The new Apple Inc. iPhone SE smartphone is displayed after an event in Cupertino, California, U.S., on Monday, March 21, 2016.
David Paul Morris—Bloomberg/Getty Images
April 18, 2016 10:39 AM EDT

60 Minutes shocked some viewers Sunday evening when it showed a team of hackers listening in on a phone call between a reporter and a congressman. The hack, carried out with the politician’s consent, was meant to demonstrate a security flaw in the global communications grid.

The Germany-based hackers pulled off the stunt by targeting a system called SS7 that allows phones on different wireless carriers to exchange information with one another, enabling roaming, cross-carrier billing and other features. Think of it as a middleman between different wireless carriers.

The hackers were targeting the network, not the individual phones on either end of the call. That means the hack would work even if the congressman, Democrat Ted Lieu of California, was using a password or taking other steps to protect his phone’s contents.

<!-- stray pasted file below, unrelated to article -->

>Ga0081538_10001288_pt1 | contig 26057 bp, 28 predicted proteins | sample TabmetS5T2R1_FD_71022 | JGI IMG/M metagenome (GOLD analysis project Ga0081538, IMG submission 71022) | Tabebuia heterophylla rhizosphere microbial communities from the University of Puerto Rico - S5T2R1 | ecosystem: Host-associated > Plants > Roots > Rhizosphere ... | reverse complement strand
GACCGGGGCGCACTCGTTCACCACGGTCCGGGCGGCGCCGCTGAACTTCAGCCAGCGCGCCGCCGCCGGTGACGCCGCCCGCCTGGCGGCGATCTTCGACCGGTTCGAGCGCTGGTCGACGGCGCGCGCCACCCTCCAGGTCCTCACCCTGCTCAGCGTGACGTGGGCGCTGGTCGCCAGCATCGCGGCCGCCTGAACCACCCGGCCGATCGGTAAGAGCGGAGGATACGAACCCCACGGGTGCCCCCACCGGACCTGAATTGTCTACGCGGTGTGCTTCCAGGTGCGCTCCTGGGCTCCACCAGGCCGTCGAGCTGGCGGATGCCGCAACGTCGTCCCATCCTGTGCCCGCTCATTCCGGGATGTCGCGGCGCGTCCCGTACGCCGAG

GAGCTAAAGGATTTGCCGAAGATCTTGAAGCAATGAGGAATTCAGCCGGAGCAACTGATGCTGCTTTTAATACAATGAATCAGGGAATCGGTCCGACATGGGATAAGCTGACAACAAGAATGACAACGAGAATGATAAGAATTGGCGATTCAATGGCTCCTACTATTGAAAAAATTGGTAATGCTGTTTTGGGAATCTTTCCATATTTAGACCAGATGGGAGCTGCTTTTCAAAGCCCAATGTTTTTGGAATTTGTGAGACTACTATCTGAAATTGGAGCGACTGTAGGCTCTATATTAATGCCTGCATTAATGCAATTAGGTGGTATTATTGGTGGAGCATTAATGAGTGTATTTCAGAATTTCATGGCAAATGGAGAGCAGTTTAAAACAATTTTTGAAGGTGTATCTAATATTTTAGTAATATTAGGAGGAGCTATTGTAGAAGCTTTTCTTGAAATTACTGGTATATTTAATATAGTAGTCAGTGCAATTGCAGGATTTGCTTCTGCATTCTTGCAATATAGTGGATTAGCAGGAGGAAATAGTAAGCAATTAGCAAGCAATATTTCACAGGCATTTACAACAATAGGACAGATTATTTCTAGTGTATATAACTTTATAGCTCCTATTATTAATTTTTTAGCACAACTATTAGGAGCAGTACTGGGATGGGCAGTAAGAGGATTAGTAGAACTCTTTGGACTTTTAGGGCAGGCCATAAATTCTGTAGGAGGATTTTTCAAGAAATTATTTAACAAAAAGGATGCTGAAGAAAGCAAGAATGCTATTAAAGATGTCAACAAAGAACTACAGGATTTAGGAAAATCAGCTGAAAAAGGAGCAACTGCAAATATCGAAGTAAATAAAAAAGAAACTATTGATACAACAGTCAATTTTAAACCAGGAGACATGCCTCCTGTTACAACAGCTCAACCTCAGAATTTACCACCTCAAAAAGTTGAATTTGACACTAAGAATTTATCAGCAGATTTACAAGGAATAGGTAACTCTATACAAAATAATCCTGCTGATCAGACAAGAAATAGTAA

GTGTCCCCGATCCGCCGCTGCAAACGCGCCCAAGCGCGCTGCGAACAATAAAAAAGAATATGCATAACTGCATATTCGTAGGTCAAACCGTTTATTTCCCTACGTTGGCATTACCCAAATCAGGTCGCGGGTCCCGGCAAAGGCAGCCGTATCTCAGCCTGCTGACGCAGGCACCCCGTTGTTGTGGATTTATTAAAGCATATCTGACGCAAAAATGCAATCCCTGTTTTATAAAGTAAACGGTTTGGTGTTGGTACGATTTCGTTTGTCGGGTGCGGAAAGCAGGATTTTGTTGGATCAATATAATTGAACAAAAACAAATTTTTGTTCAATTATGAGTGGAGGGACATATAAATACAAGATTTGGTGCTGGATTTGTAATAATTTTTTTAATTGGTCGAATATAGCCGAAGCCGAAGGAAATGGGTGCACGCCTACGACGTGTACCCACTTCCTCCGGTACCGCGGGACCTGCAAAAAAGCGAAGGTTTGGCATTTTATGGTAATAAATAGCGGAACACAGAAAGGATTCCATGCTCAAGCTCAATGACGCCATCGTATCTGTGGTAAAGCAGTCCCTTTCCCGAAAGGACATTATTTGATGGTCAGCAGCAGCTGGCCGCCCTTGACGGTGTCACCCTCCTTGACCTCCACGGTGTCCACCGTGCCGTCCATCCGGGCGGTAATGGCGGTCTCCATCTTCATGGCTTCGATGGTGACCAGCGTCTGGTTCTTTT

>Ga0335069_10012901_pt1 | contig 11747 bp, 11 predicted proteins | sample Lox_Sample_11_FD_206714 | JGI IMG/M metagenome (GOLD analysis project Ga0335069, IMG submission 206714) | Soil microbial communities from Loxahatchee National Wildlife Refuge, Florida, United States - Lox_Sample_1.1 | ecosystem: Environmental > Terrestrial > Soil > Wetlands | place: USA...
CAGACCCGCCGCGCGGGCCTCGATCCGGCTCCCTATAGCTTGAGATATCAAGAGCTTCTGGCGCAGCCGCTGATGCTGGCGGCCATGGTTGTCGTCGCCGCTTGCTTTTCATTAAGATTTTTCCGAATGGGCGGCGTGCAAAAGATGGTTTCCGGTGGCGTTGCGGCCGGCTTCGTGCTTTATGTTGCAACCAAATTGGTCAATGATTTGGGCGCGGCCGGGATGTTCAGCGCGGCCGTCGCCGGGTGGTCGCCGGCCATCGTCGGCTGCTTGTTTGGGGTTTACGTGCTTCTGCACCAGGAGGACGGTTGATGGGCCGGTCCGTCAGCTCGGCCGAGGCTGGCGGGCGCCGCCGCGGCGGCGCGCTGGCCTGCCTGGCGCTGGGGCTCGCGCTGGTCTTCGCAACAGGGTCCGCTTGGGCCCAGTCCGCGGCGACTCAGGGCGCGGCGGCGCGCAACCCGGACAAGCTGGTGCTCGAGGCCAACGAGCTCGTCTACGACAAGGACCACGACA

Security researchers have previously alerted the world to flaws in SS7. But some vulnerabilities clearly remain. Some observers argue the hole hasn’t been filled because it enables governments to snoop on surveillance targets.

What can you do to avoid the 60 Minutes hack? The best option is to forego your phone’s normal calling feature in favor of communication apps that offer what’s called “end-to-end encryption.” With them, your conversations are secured from the time they’re sent to the moment they’re received. One popular example is Signal, favored by journalists and security experts. (Edward Snowden is among the software’s fans.)

All computer security advice, however, should carry this important caveat: Pretty much anything can be hacked. If you are seriously concerned about your information staying secure, it’s best not to send that data over a communications system of any kind.

60 Minutes’ demonstration highlights a wrinkle in the ongoing debate over privacy and national security. While law enforcement groups say encryption apps like Signal make it harder to solve crimes, others argue they offer law-abiding citizens a way to keep their communications safe from prying eyes and ears. Representative Lieu, who sits on House subcommittees for information technology and national security, argues in favor of strong encryption. “You cannot have 300-some million Americans—and really, right, the global citizenry—be at risk of having their phone conversations intercepted with a known flaw, simply because some intelligence agencies might get some data,” he said on the show.

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